Listen to The Business of Being an Estate Trustee.
This week on Hull on Estate and Succession Planning, Ian and Suzana discuss the business side of being an Estate Trustee and talk about what to do with assets.
BREACH OF FIDUCIARY DUTY BY THE WILL MAKER – EXECUTOR AND TRUSTEE’S ROLE – EVIDENTARY ISSUES – WHAT TO DO ABOUT ABUSE CLAIMS? – PART V
In almost every case, the majority of the evidence will come from the allegedly abused child and, as such, the strength of that evidence can be problematic. In these types of situations, one must not forget the requirement of corroborative evidence pursuant to section 13 of the Estates Act R.S.O. 1990, c. E.23, which provides that:
13. In an action by or against the heirs, next-of-kin, executors, administrators or assigns of a deceased person, an opposite or interested party shall not obtain a verdict, judgment or decision on his or her own evidence in respect of any matter occurring before the death of the deceased person, unless such evidence is corroborated by some other material evidence.
See also Schnurr B.A., "Estate Litigation – Requirement of Corroboration", 5 E.T.Q. 42.
Due to the evidentiary difficulties of these types of claims, one of the first steps that a claimant should consider taking is to obtain an expert’s opinion.
The expert’s opinion should contain evidence for the Court to consider with respect to such things as the recollections of the claimant, the details of abuse over the years and the results of both the mental and physical ramifications of that abuse.
BREACH OF FIDUCIARY DUTY BY THE WILL MAKER – EXECUTOR AND TRUSTEE’S ROLE – WHAT TO DO ABOUT ABUSE CLAIMS? – PART III
As is sometimes the case, an unequal distribution of an estate as between children can arise from a testator who has had a long history of mental illness, chronic alcoholism or other such personal reasons, which may affect the testator’s state of mind over a period of many years.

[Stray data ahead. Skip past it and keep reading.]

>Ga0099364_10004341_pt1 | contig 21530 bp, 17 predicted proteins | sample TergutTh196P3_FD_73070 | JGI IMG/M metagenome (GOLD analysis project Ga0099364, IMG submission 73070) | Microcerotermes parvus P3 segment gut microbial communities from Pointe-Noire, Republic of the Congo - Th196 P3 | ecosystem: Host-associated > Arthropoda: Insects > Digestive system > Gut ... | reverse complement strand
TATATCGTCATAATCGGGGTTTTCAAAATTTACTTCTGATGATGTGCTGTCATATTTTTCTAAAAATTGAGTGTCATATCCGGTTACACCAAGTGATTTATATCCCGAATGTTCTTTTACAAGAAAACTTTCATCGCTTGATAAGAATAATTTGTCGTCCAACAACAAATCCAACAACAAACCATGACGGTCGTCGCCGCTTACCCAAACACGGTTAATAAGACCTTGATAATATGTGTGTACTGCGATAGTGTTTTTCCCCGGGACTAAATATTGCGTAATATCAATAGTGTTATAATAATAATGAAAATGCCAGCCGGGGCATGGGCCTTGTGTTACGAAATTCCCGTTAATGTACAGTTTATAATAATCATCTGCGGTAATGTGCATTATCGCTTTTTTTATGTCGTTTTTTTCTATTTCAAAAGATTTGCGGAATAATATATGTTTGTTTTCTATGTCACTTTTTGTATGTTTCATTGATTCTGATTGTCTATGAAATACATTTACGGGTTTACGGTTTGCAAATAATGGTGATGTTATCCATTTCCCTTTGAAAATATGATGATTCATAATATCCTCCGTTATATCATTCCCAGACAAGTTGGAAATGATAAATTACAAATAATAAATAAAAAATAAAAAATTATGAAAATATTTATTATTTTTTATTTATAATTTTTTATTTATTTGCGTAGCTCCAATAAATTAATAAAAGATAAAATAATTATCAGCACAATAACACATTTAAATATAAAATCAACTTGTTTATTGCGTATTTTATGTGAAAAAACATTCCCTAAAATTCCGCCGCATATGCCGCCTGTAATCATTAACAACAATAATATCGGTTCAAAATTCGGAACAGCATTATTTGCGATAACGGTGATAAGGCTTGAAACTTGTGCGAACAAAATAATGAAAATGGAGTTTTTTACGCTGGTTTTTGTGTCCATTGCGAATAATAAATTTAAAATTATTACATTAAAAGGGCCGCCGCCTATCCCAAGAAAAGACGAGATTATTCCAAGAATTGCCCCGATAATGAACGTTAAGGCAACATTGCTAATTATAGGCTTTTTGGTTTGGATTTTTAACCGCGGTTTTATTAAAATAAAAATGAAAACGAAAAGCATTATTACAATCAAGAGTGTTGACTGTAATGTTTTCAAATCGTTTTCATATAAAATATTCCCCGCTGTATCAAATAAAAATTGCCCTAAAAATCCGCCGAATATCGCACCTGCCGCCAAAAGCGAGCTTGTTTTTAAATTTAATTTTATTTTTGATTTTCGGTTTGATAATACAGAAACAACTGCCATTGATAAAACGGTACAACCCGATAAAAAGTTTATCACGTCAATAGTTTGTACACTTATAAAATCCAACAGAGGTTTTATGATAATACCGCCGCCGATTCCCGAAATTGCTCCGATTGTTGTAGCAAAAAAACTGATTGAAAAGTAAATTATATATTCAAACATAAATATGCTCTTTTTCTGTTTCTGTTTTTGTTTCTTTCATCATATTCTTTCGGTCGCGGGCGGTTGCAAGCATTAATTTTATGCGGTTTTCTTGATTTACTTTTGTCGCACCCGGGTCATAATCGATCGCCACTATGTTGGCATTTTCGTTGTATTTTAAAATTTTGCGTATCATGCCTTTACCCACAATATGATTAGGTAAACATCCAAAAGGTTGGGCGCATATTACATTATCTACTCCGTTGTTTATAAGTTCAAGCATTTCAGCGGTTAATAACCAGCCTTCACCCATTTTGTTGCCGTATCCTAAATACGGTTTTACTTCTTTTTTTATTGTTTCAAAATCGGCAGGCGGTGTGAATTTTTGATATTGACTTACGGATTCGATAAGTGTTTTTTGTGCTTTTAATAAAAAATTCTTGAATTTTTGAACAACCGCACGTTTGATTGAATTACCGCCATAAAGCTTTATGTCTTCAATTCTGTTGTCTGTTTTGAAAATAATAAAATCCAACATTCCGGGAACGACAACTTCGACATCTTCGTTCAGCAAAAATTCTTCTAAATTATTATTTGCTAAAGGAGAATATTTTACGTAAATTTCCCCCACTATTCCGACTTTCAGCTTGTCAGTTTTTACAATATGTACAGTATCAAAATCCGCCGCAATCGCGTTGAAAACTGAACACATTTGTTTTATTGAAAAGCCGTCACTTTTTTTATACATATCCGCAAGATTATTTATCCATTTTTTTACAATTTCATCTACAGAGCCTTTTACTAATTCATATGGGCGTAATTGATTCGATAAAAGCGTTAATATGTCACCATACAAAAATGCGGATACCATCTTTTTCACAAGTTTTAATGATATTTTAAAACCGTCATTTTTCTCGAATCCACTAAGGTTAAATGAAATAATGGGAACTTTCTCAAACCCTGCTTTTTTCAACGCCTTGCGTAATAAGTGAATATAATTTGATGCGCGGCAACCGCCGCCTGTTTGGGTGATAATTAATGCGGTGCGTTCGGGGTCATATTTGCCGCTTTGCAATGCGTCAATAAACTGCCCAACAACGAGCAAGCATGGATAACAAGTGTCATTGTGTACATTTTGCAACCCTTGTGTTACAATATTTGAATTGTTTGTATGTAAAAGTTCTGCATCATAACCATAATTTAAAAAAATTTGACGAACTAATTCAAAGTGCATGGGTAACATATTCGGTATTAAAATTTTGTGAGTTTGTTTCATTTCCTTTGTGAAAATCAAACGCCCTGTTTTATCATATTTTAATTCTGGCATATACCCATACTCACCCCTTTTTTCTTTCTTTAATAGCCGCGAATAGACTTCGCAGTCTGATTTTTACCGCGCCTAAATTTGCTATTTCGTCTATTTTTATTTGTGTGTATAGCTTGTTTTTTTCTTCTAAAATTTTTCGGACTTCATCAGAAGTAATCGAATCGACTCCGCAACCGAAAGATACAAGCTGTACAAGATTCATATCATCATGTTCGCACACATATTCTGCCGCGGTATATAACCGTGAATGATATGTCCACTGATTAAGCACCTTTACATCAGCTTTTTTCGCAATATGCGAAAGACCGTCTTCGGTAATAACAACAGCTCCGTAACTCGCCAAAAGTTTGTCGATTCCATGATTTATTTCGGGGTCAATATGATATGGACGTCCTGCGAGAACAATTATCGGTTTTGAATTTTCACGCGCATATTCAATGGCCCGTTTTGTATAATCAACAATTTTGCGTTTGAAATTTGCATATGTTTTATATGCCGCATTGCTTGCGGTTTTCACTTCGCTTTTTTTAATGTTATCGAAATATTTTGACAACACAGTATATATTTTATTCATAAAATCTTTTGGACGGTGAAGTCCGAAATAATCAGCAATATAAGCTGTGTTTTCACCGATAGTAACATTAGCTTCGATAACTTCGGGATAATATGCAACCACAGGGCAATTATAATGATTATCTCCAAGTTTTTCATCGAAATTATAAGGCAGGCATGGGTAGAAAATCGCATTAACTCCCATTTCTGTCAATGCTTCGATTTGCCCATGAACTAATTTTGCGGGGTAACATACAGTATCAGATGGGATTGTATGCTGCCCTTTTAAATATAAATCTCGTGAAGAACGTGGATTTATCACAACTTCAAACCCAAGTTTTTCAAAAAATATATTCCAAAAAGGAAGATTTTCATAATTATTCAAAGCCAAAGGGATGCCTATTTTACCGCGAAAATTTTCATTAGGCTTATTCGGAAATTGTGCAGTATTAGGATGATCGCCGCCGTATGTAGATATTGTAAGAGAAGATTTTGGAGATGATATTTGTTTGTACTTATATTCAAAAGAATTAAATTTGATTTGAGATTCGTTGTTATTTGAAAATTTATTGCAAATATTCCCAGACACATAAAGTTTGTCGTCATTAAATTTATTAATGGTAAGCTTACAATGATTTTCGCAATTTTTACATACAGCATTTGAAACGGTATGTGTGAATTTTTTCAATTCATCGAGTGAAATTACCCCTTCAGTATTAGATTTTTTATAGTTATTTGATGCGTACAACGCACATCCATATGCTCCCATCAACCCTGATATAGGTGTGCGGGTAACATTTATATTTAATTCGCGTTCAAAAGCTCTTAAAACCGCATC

For example, if a child who has been treated unequally grew up in a home where he or she suffered through instances of physical violence, as between the parents and him or herself, this may be the type of fact situation to consider when looking to pursue a claim for breach of fiduciary duty of parental obligations. Similarly, if the unequally treated child lived in a home that was constantly in turmoil, as a result of a chronically alcoholic parent, this situation should also be considered in the context of the fiduciary obligations of a parent.
In our view, one must find several compelling supporting facts to bolster any claim of breach of fiduciary duty or breach of parental obligation. Such facts should also be combined with a clear and identifiable estrangement as between parent and child.
In the decision of M. (K.) v. M. (H), the Supreme Court of Canada considered the whole concept of what is meant by the term "parental obligation".
The Court considered this issue in the context of a particularly gruesome and egregious set of facts.
In M.(K.) v. M.(H.), the Supreme Court of Canada examined the parent-child relationship in the circumstances of long-standing allegations of incest and abuse by a parent to a child.